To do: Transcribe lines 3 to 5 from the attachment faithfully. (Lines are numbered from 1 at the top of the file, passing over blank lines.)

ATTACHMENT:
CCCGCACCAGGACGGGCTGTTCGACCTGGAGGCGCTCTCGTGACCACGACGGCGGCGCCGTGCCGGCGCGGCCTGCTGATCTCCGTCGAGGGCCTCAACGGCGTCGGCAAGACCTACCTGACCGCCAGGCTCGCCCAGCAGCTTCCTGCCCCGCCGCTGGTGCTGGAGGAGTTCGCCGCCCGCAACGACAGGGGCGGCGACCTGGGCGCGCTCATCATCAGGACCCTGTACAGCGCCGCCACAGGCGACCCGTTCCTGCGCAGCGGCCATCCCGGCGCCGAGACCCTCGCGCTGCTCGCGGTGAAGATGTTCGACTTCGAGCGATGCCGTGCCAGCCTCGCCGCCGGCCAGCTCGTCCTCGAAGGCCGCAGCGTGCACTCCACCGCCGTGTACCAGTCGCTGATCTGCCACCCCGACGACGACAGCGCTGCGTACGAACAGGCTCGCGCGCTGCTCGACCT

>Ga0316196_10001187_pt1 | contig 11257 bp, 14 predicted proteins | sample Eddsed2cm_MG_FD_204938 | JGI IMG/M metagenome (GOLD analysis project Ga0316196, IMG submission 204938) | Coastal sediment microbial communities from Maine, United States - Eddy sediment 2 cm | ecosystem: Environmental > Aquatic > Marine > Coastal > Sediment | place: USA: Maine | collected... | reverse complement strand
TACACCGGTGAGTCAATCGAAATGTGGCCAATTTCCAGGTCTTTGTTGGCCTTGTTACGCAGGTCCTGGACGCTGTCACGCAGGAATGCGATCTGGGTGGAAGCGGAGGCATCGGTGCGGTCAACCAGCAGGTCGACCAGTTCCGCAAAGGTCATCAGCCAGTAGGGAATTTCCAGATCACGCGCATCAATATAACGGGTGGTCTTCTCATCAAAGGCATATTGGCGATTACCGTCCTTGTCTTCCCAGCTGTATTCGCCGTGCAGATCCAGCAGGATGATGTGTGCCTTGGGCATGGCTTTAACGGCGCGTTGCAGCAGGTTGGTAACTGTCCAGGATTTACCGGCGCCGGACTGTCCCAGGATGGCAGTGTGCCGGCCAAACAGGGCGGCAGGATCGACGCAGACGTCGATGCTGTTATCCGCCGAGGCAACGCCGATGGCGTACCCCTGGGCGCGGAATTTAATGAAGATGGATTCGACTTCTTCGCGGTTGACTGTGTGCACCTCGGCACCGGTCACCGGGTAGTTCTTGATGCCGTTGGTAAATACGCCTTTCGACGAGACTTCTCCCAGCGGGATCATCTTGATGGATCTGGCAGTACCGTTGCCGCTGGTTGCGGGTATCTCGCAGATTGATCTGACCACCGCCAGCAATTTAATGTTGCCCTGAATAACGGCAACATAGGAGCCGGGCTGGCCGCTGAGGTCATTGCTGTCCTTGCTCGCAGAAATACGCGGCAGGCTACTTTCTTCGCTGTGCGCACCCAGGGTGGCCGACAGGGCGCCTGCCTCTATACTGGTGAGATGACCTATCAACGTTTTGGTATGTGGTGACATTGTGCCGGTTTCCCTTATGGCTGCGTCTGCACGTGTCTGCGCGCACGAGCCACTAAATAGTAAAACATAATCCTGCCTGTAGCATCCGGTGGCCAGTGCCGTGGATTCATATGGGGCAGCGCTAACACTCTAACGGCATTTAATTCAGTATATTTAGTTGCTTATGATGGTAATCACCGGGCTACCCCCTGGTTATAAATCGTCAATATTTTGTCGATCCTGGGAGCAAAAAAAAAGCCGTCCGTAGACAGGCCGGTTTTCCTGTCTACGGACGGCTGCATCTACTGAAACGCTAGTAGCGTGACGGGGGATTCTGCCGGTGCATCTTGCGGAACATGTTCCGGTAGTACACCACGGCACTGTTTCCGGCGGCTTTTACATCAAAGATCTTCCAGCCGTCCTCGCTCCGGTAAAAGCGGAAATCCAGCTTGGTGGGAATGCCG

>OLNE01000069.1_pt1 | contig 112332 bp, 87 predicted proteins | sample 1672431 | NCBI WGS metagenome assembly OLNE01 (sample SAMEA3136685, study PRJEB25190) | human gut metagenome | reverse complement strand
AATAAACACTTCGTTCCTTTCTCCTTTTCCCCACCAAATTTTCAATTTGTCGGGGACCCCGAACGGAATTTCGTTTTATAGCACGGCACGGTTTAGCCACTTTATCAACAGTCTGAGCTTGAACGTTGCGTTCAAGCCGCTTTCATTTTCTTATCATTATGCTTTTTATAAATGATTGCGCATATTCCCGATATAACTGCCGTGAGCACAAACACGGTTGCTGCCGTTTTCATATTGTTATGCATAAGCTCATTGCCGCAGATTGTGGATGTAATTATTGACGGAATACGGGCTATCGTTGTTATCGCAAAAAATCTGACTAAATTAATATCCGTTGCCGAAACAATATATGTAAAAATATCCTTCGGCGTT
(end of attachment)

TACACCGGTGAGTCAATCGAAATGTGGCCAATTTCCAGGTCTTTGTTGGCCTTGTTACGCAGGTCCTGGACGCTGTCACGCAGGAATGCGATCTGGGTGGAAGCGGAGGCATCGGTGCGGTCAACCAGCAGGTCGACCAGTTCCGCAAAGGTCATCAGCCAGTAGGGAATTTCCAGATCACGCGCATCAATATAACGGGTGGTCTTCTCATCAAAGGCATATTGGCGATTACCGTCCTTGTCTTCCCAGCTGTATTCGCCGTGCAGATCCAGCAGGATGATGTGTGCCTTGGGCATGGCTTTAACGGCGCGTTGCAGCAGGTTGGTAACTGTCCAGGATTTACCGGCGCCGGACTGTCCCAGGATGGCAGTGTGCCGGCCAAACAGGGCGGCAGGATCGACGCAGACGTCGATGCTGTTATCCGCCGAGGCAACGCCGATGGCGTACCCCTGGGCGCGGAATTTAATGAAGATGGATTCGACTTCTTCGCGGTTGACTGTGTGCACCTCGGCACCGGTCACCGGGTAGTTCTTGATGCCGTTGGTAAATACGCCTTTCGACGAGACTTCTCCCAGCGGGATCATCTTGATGGATCTGGCAGTACCGTTGCCGCTGGTTGCGGGTATCTCGCAGATTGATCTGACCACCGCCAGCAATTTAATGTTGCCCTGAATAACGGCAACATAGGAGCCGGGCTGGCCGCTGAGGTCATTGCTGTCCTTGCTCGCAGAAATACGCGGCAGGCTACTTTCTTCGCTGTGCGCACCCAGGGTGGCCGACAGGGCGCCTGCCTCTATACTGGTGAGATGACCTATCAACGTTTTGGTATGTGGTGACATTGTGCCGGTTTCCCTTATGGCTGCGTCTGCACGTGTCTGCGCGCACGAGCCACTAAATAGTAAAACATAATCCTGCCTGTAGCATCCGGTGGCCAGTGCCGTGGATTCATATGGGGCAGCGCTAACACTCTAACGGCATTTAATTCAGTATATTTAGTTGCTTATGATGGTAATCACCGGGCTACCCCCTGGTTATAAATCGTCAATATTTTGTCGATCCTGGGAGCAAAAAAAAAGCCGTCCGTAGACAGGCCGGTTTTCCTGTCTACGGACGGCTGCATCTACTGAAACGCTAGTAGCGTGACGGGGGATTCTGCCGGTGCATCTTGCGGAACATGTTCCGGTAGTACACCACGGCACTGTTTCCGGCGGCTTTTACATCAAAGATCTTCCAGCCGTCCTCGCTCCGGTAAAAGCGGAAATCCAGCTTGGTGGGAATGCCG

>OLNE01000069.1_pt1 | contig 112332 bp, 87 predicted proteins | sample 1672431 | NCBI WGS metagenome assembly OLNE01 (sample SAMEA3136685, study PRJEB25190) | human gut metagenome | reverse complement strand
AATAAACACTTCGTTCCTTTCTCCTTTTCCCCACCAAATTTTCAATTTGTCGGGGACCCCGAACGGAATTTCGTTTTATAGCACGGCACGGTTTAGCCACTTTATCAACAGTCTGAGCTTGAACGTTGCGTTCAAGCCGCTTTCATTTTCTTATCATTATGCTTTTTATAAATGATTGCGCATATTCCCGATATAACTGCCGTGAGCACAAACACGGTTGCTGCCGTTTTCATATTGTTATGCATAAGCTCATTGCCGCAGATTGTGGATGTAATTATTGACGGAATACGGGCTATCGTTGTTATCGCAAAAAATCTGACTAAATTAATATCCGTTGCCGAAACAATATATGTAAAAATATCCTTCGGCGTT